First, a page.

Mar 16

Morning Coffee Reading – 3/20/16

The Latest Findings on Memory

Neurons in the process of synapse in the hippocampal area of the brain, which is essential for learning and memory. Credit: Ed Boyden, MIT

Many years ago, a friend of mine and I used to argue quite a lot about how memory worked.  He couldn’t tell a chronological story to save his life, but remembered specific facts with great detail.  I couldn’t remember every specific detail, but could give a cohesive and well ordered summary of what happened.  We eventually came to agree that our brains simply must be wired differently, because our memories worked in very different ways.

The Latest Findings on Memory is a fascinating account of just that, and that it is even visible in a scanner!  Amazing.

..not everybody recovers the information we store about our past in the same way. Some people keep their autobiography in their brains as visual scenes (episodic memory) decorated with great detail, while others archive events as a list of facts and words that describe what happened (semantic memory). In the first case memories would be recorded as a movie, while the second would resemble a history book (but without pictures). The most interesting thing is that these two types of memoriescorrespond to brain structures that are easily identifiable in a scanner, as demonstrated earlier this year by Signy Sheldon and his colleagues at the Canadian universities of McGill and Toronto.

Could Blockchains Be the Internet’s Memory?


I’ve been vaguely interested in virtual currency ever since the days of the Linden Dollar (L$), and for a while when Bitcoin first came out, I was converting all of my L$ stipend to Bitcoins just for the fun of it and to see what happened.  I never really got how the blockchain part worked, and this little primer doesn’t go into any technical detail, but it might be helpful for a high level view.

Forget Bitcoin — What Is the Blockchain and Why Should You Care? gives a descriptive overview of how a blockchain works, and says the implications might be profound for the internets:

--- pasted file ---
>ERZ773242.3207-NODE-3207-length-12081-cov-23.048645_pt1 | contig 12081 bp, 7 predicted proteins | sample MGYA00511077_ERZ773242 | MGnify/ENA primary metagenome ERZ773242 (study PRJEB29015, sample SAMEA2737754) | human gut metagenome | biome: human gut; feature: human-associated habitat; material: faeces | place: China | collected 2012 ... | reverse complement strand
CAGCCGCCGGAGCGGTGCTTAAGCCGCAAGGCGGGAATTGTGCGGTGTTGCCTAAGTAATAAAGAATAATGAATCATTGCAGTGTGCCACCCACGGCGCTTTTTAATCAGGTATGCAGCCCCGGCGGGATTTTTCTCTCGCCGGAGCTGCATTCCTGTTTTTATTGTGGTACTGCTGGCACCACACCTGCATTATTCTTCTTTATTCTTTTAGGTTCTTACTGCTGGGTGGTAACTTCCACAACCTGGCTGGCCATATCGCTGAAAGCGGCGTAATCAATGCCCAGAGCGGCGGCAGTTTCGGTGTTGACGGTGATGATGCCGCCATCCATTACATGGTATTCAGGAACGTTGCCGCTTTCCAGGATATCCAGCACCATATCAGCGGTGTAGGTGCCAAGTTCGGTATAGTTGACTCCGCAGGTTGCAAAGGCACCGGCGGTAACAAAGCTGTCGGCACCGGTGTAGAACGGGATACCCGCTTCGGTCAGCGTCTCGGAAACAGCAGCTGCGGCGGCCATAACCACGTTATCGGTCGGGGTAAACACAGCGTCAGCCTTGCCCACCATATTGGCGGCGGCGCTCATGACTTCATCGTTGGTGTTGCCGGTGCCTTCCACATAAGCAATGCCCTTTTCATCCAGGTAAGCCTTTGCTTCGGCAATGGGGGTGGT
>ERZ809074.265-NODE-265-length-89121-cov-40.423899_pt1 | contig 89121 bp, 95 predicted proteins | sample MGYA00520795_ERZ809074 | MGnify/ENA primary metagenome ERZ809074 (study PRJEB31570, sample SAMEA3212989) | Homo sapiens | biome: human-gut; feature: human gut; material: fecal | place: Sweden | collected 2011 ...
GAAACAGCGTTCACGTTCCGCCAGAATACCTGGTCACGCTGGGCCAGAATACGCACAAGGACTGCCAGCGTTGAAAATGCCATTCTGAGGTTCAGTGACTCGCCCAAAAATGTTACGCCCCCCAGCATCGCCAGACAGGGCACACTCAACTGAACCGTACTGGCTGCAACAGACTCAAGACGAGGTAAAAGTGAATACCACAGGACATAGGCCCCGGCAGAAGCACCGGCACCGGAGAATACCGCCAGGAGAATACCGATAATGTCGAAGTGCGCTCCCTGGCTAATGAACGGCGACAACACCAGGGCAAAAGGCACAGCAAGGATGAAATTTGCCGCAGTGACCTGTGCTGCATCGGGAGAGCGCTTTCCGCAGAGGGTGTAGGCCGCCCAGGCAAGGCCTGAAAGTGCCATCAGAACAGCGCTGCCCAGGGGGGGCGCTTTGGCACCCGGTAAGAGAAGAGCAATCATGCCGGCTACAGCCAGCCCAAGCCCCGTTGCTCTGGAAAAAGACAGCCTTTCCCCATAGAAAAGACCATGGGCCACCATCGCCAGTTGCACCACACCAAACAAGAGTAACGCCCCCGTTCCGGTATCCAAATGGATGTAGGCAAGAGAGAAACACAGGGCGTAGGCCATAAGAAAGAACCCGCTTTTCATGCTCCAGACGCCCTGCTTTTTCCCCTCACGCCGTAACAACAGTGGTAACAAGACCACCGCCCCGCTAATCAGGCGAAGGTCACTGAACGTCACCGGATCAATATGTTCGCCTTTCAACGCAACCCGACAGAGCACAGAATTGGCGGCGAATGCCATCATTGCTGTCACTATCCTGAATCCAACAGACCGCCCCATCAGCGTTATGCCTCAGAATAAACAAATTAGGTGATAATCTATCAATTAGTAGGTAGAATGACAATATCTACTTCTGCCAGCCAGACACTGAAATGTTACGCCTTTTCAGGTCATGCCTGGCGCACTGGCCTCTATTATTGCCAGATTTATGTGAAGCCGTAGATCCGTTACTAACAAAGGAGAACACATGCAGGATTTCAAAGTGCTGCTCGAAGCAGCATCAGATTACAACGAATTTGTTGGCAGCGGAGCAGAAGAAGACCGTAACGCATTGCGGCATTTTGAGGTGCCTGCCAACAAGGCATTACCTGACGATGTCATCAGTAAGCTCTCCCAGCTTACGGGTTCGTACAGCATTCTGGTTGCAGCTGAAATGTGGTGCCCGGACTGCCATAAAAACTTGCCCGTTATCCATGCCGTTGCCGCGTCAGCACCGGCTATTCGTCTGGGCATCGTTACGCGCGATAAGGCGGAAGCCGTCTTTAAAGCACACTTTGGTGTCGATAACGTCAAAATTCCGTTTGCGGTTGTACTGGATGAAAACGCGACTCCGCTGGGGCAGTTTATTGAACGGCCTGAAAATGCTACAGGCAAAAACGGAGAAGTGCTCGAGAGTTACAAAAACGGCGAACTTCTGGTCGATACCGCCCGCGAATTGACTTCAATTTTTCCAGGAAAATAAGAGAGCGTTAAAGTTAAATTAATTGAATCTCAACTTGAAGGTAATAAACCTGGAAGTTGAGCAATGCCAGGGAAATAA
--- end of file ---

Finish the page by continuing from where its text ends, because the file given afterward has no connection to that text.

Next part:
In that sense, if the blockchain lives up to its potential, it could introduce a level of democracy and objective “truth” to the digital world that even the physical world can’t match. Its promise involves a future in which no one has absolute power online, and no one can lie about past or current events. This future has yet to be realized, but every day more of the smartest people in technology are jumping on the bandwagon, and believing that one day, it will be possible.

Gaming & Gamers

Gaming & Gamers from the Pew Research Center.  I missed this report back in December, but hey, the internet has a long memory.

In my presentations at work, I used to ask my audience, “How many of you are gamers?” to get a sense of my audience, but about a year ago, I began to rephrase the question, “How many of you play video games?”  The “gamer” identity is its own thing, and although I identify as a “gamer”, I also recognize that the label isn’t welcome by everyone who enjoys gaming.

Fully 77% of men ages 18 to 29 play video games (more than any other demographic group), compared with 57% of young women – a 20-point difference.  ..In stark contrast to young adults, women ages 50 or older are actually more likely to play video games than men of the same age. Among adults ages 50 and older, 38% of women play video games compared with 29% of men.

This is an important report for VR developers to read because gamers (or rather, people who play PC games) are more likely to have or be early adopters of PCs capable of playing VR.  And hey developers, women over 50 might be part of your audience!

Jul 12

Shared – Will the Real Higgs Please Stand Up? (Infographics & Videos)

The Higgs Boson Explained from PHD Comics on Vimeo.

Physicists working at the Large Hadron Collider (LHC) in Switzerland have observed evidence of a new subatomic particle. Further research will try to determine if it is the elusive Higgs boson, thought to be responsible for giving matter its property of mass.

In the Standard Model of physics, matter is made up of small particles called fermions (including quarks and leptons). Forces such as electromagnetism are carried by bosons. Physicists use electromagnetic fields to whip beams of protons around and around, accelerating them to nearly the speed of light. This gives the protons enormous kinetic energy. Finally the beams are allowed to intersect, and where protons collide, their energy is released. New particles – some of them very short-lived – are formed from this energy.

As Albert Einstein discovered, mass can be defined as a quantity of energy. Subatomic particle masses are given as amounts of electron volts (the energy of a single electron accelerated by a potential difference of one volt). The newly discovered particle – possibly the Higgs boson – is found to have a mass of about 125 billion electron volts. Other particles, such as photons, have no mass at all. via Higgs Boson Particle Explained (Infographic) | God Particle Physics | LiveScience.